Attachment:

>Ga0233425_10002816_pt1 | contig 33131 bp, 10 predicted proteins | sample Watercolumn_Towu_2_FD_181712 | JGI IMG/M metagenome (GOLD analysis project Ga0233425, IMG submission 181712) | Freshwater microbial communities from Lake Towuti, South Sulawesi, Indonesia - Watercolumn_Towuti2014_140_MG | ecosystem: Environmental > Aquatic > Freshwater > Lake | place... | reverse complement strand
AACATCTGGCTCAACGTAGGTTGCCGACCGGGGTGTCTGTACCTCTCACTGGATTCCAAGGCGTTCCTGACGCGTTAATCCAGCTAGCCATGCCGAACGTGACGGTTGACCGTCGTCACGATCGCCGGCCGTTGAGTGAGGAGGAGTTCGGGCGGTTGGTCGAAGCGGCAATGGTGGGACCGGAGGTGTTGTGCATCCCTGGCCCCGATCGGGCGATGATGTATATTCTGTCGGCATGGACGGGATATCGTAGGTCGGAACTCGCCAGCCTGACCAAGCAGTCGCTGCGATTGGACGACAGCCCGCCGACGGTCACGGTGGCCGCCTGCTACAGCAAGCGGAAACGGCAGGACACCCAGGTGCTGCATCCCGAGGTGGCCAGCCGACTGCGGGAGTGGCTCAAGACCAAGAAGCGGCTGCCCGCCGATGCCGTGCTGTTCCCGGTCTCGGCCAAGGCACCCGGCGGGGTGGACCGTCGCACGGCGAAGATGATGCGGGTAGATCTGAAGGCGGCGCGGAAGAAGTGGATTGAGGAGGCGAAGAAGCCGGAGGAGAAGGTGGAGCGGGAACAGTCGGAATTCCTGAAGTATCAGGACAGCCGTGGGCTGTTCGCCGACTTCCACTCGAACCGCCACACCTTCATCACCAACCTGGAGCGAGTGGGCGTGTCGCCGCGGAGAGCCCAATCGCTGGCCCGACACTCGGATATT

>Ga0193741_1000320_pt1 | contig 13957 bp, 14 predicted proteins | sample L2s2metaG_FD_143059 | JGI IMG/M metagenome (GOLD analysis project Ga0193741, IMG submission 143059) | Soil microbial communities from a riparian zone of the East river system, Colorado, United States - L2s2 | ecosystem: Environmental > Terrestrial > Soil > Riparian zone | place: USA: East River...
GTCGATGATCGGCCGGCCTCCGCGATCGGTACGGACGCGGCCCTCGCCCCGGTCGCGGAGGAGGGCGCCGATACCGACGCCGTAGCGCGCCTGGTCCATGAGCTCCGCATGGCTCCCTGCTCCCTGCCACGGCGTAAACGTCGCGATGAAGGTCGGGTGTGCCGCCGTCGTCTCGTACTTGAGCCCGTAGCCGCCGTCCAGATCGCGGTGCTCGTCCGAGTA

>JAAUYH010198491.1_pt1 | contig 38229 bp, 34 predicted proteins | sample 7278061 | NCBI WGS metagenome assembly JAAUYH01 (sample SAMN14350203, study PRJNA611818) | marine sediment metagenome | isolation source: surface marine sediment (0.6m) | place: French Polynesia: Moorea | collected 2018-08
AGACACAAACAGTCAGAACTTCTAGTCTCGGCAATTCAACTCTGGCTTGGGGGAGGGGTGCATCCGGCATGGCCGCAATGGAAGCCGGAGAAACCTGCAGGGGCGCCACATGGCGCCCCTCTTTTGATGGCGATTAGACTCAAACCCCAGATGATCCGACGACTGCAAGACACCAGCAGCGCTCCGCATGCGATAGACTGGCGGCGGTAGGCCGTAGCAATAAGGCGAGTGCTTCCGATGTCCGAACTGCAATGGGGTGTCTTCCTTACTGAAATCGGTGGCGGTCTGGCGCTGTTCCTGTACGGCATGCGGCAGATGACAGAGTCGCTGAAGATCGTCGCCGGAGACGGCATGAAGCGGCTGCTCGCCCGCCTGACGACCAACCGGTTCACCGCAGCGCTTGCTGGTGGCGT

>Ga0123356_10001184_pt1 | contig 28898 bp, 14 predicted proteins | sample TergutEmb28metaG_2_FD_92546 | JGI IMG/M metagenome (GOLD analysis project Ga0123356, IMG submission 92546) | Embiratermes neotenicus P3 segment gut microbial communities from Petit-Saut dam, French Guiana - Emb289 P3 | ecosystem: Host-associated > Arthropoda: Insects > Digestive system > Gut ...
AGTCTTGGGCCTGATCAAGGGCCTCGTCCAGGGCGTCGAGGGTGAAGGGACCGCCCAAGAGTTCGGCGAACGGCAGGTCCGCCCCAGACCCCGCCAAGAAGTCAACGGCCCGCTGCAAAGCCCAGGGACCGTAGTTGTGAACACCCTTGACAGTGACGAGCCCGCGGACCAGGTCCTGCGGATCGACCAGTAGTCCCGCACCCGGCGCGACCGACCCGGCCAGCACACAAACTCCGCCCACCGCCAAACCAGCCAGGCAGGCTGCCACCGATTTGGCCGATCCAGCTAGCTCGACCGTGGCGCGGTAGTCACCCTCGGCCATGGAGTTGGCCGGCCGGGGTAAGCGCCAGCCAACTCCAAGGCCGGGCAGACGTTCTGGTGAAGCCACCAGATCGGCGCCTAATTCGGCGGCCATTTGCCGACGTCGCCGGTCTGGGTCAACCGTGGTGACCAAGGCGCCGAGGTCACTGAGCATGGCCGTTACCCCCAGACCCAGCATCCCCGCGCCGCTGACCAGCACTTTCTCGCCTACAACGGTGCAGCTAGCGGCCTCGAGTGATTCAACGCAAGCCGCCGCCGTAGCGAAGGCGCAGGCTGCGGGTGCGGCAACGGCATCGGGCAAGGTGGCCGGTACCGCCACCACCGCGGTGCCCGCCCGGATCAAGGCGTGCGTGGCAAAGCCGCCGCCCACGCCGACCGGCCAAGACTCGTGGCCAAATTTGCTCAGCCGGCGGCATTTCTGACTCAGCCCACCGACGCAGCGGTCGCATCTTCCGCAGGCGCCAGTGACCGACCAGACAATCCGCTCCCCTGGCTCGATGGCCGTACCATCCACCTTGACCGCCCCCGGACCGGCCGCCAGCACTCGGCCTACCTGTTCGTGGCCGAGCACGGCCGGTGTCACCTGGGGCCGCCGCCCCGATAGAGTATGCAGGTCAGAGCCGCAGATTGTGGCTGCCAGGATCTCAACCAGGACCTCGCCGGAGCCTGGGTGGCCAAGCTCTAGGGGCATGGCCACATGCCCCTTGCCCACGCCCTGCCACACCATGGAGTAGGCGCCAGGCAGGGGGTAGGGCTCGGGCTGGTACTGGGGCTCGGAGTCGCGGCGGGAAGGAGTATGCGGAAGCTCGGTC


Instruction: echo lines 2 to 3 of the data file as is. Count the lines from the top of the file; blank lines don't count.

AACATCTGGCTCAACGTAGGTTGCCGACCGGGGTGTCTGTACCTCTCACTGGATTCCAAGGCGTTCCTGACGCGTTAATCCAGCTAGCCATGCCGAACGTGACGGTTGACCGTCGTCACGATCGCCGGCCGTTGAGTGAGGAGGAGTTCGGGCGGTTGGTCGAAGCGGCAATGGTGGGACCGGAGGTGTTGTGCATCCCTGGCCCCGATCGGGCGATGATGTATATTCTGTCGGCATGGACGGGATATCGTAGGTCGGAACTCGCCAGCCTGACCAAGCAGTCGCTGCGATTGGACGACAGCCCGCCGACGGTCACGGTGGCCGCCTGCTACAGCAAGCGGAAACGGCAGGACACCCAGGTGCTGCATCCCGAGGTGGCCAGCCGACTGCGGGAGTGGCTCAAGACCAAGAAGCGGCTGCCCGCCGATGCCGTGCTGTTCCCGGTCTCGGCCAAGGCACCCGGCGGGGTGGACCGTCGCACGGCGAAGATGATGCGGGTAGATCTGAAGGCGGCGCGGAAGAAGTGGATTGAGGAGGCGAAGAAGCCGGAGGAGAAGGTGGAGCGGGAACAGTCGGAATTCCTGAAGTATCAGGACAGCCGTGGGCTGTTCGCCGACTTCCACTCGAACCGCCACACCTTCATCACCAACCTGGAGCGAGTGGGCGTGTCGCCGCGGAGAGCCCAATCGCTGGCCCGACACTCGGATATT

>Ga0193741_1000320_pt1 | contig 13957 bp, 14 predicted proteins | sample L2s2metaG_FD_143059 | JGI IMG/M metagenome (GOLD analysis project Ga0193741, IMG submission 143059) | Soil microbial communities from a riparian zone of the East river system, Colorado, United States - L2s2 | ecosystem: Environmental > Terrestrial > Soil > Riparian zone | place: USA: East River...